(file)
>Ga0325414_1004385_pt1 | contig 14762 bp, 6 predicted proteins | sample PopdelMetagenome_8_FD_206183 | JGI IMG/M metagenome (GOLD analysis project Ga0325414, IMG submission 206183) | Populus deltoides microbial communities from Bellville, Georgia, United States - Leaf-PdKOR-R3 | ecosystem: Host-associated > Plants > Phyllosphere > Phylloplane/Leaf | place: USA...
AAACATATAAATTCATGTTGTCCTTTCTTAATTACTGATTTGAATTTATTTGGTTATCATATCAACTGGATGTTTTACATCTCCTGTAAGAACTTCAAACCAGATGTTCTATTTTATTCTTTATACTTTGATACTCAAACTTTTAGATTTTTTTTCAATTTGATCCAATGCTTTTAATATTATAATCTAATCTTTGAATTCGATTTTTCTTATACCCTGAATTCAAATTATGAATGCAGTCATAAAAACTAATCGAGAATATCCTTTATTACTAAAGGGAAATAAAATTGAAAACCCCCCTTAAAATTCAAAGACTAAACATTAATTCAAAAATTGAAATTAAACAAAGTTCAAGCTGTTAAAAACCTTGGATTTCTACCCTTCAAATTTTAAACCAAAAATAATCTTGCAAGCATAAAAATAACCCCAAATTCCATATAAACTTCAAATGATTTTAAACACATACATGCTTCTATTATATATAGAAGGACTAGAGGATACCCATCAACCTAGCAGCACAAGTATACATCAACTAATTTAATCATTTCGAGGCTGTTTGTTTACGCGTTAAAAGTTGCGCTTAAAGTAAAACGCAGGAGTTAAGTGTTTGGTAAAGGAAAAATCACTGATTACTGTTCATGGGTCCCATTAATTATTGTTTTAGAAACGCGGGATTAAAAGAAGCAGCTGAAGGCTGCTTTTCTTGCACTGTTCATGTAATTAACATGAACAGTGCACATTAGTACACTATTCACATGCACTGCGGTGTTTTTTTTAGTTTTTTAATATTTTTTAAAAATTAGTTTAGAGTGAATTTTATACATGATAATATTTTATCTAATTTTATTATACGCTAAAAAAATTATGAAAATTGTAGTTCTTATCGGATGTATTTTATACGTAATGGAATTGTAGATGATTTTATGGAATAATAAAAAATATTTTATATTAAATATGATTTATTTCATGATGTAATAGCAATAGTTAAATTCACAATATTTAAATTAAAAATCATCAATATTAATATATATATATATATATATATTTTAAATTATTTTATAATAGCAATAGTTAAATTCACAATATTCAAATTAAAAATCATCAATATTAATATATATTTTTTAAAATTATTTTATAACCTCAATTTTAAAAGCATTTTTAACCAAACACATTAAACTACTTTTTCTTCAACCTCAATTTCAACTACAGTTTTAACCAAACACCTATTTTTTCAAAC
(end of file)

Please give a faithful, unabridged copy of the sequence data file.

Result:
>Ga0325414_1004385_pt1 | contig 14762 bp, 6 predicted proteins | sample PopdelMetagenome_8_FD_206183 | JGI IMG/M metagenome (GOLD analysis project Ga0325414, IMG submission 206183) | Populus deltoides microbial communities from Bellville, Georgia, United States - Leaf-PdKOR-R3 | ecosystem: Host-associated > Plants > Phyllosphere > Phylloplane/Leaf | place: USA...
AAACATATAAATTCATGTTGTCCTTTCTTAATTACTGATTTGAATTTATTTGGTTATCATATCAACTGGATGTTTTACATCTCCTGTAAGAACTTCAAACCAGATGTTCTATTTTATTCTTTATACTTTGATACTCAAACTTTTAGATTTTTTTTCAATTTGATCCAATGCTTTTAATATTATAATCTAATCTTTGAATTCGATTTTTCTTATACCCTGAATTCAAATTATGAATGCAGTCATAAAAACTAATCGAGAATATCCTTTATTACTAAAGGGAAATAAAATTGAAAACCCCCCTTAAAATTCAAAGACTAAACATTAATTCAAAAATTGAAATTAAACAAAGTTCAAGCTGTTAAAAACCTTGGATTTCTACCCTTCAAATTTTAAACCAAAAATAATCTTGCAAGCATAAAAATAACCCCAAATTCCATATAAACTTCAAATGATTTTAAACACATACATGCTTCTATTATATATAGAAGGACTAGAGGATACCCATCAACCTAGCAGCACAAGTATACATCAACTAATTTAATCATTTCGAGGCTGTTTGTTTACGCGTTAAAAGTTGCGCTTAAAGTAAAACGCAGGAGTTAAGTGTTTGGTAAAGGAAAAATCACTGATTACTGTTCATGGGTCCCATTAATTATTGTTTTAGAAACGCGGGATTAAAAGAAGCAGCTGAAGGCTGCTTTTCTTGCACTGTTCATGTAATTAACATGAACAGTGCACATTAGTACACTATTCACATGCACTGCGGTGTTTTTTTTAGTTTTTTAATATTTTTTAAAAATTAGTTTAGAGTGAATTTTATACATGATAATATTTTATCTAATTTTATTATACGCTAAAAAAATTATGAAAATTGTAGTTCTTATCGGATGTATTTTATACGTAATGGAATTGTAGATGATTTTATGGAATAATAAAAAATATTTTATATTAAATATGATTTATTTCATGATGTAATAGCAATAGTTAAATTCACAATATTTAAATTAAAAATCATCAATATTAATATATATATATATATATATATTTTAAATTATTTTATAATAGCAATAGTTAAATTCACAATATTCAAATTAAAAATCATCAATATTAATATATATTTTTTAAAATTATTTTATAACCTCAATTTTAAAAGCATTTTTAACCAAACACATTAAACTACTTTTTCTTCAACCTCAATTTCAACTACAGTTTTAACCAAACACCTATTTTTTCAAAC